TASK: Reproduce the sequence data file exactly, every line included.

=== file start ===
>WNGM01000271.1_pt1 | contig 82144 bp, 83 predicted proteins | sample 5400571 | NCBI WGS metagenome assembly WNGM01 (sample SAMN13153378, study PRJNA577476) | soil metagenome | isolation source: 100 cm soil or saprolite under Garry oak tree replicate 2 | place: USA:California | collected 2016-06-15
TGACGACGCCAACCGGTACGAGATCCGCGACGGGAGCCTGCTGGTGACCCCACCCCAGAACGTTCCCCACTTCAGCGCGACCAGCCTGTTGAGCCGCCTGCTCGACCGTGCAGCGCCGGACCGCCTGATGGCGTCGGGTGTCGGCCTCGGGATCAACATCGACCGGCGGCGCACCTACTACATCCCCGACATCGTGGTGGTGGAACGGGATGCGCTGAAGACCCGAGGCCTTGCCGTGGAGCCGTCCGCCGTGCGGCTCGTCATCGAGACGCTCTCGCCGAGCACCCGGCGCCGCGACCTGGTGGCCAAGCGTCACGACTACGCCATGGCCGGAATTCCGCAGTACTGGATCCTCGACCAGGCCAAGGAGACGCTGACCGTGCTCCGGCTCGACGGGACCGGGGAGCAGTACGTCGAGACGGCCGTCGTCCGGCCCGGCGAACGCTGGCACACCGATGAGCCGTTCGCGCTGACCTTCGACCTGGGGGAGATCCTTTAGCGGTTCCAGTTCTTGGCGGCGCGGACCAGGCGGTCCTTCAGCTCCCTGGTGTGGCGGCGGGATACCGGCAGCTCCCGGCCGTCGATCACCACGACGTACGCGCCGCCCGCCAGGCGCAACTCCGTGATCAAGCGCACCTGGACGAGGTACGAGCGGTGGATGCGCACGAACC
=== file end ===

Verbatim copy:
>WNGM01000271.1_pt1 | contig 82144 bp, 83 predicted proteins | sample 5400571 | NCBI WGS metagenome assembly WNGM01 (sample SAMN13153378, study PRJNA577476) | soil metagenome | isolation source: 100 cm soil or saprolite under Garry oak tree replicate 2 | place: USA:California | collected 2016-06-15
TGACGACGCCAACCGGTACGAGATCCGCGACGGGAGCCTGCTGGTGACCCCACCCCAGAACGTTCCCCACTTCAGCGCGACCAGCCTGTTGAGCCGCCTGCTCGACCGTGCAGCGCCGGACCGCCTGATGGCGTCGGGTGTCGGCCTCGGGATCAACATCGACCGGCGGCGCACCTACTACATCCCCGACATCGTGGTGGTGGAACGGGATGCGCTGAAGACCCGAGGCCTTGCCGTGGAGCCGTCCGCCGTGCGGCTCGTCATCGAGACGCTCTCGCCGAGCACCCGGCGCCGCGACCTGGTGGCCAAGCGTCACGACTACGCCATGGCCGGAATTCCGCAGTACTGGATCCTCGACCAGGCCAAGGAGACGCTGACCGTGCTCCGGCTCGACGGGACCGGGGAGCAGTACGTCGAGACGGCCGTCGTCCGGCCCGGCGAACGCTGGCACACCGATGAGCCGTTCGCGCTGACCTTCGACCTGGGGGAGATCCTTTAGCGGTTCCAGTTCTTGGCGGCGCGGACCAGGCGGTCCTTCAGCTCCCTGGTGTGGCGGCGGGATACCGGCAGCTCCCGGCCGTCGATCACCACGACGTACGCGCCGCCCGCCAGGCGCAACTCCGTGATCAAGCGCACCTGGACGAGGTACGAGCGGTGGATGCGCACGAACC